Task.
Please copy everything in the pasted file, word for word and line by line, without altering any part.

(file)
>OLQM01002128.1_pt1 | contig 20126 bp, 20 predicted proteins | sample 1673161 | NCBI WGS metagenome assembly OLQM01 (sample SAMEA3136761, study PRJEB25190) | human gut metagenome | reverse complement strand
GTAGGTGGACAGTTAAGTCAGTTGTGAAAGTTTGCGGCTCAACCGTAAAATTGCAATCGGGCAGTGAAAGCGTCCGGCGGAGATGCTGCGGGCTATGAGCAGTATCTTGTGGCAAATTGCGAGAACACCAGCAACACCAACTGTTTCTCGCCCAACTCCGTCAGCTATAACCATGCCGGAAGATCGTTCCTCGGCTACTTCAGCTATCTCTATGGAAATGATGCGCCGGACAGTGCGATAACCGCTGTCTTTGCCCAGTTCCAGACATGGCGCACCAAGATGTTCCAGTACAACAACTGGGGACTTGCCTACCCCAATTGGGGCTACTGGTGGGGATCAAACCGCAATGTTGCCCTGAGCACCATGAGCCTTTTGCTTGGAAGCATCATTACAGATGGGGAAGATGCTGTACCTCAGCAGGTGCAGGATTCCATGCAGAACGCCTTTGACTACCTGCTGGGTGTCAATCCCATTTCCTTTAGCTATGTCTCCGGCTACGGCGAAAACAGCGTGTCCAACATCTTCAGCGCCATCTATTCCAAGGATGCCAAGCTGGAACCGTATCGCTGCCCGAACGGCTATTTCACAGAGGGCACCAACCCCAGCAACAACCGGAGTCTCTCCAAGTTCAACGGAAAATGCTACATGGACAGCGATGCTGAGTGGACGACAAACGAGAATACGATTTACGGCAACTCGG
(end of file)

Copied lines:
>OLQM01002128.1_pt1 | contig 20126 bp, 20 predicted proteins | sample 1673161 | NCBI WGS metagenome assembly OLQM01 (sample SAMEA3136761, study PRJEB25190) | human gut metagenome | reverse complement strand
GTAGGTGGACAGTTAAGTCAGTTGTGAAAGTTTGCGGCTCAACCGTAAAATTGCAATCGGGCAGTGAAAGCGTCCGGCGGAGATGCTGCGGGCTATGAGCAGTATCTTGTGGCAAATTGCGAGAACACCAGCAACACCAACTGTTTCTCGCCCAACTCCGTCAGCTATAACCATGCCGGAAGATCGTTCCTCGGCTACTTCAGCTATCTCTATGGAAATGATGCGCCGGACAGTGCGATAACCGCTGTCTTTGCCCAGTTCCAGACATGGCGCACCAAGATGTTCCAGTACAACAACTGGGGACTTGCCTACCCCAATTGGGGCTACTGGTGGGGATCAAACCGCAATGTTGCCCTGAGCACCATGAGCCTTTTGCTTGGAAGCATCATTACAGATGGGGAAGATGCTGTACCTCAGCAGGTGCAGGATTCCATGCAGAACGCCTTTGACTACCTGCTGGGTGTCAATCCCATTTCCTTTAGCTATGTCTCCGGCTACGGCGAAAACAGCGTGTCCAACATCTTCAGCGCCATCTATTCCAAGGATGCCAAGCTGGAACCGTATCGCTGCCCGAACGGCTATTTCACAGAGGGCACCAACCCCAGCAACAACCGGAGTCTCTCCAAGTTCAACGGAAAATGCTACATGGACAGCGATGCTGAGTGGACGACAAACGAGAATACGATTTACGGCAACTCGG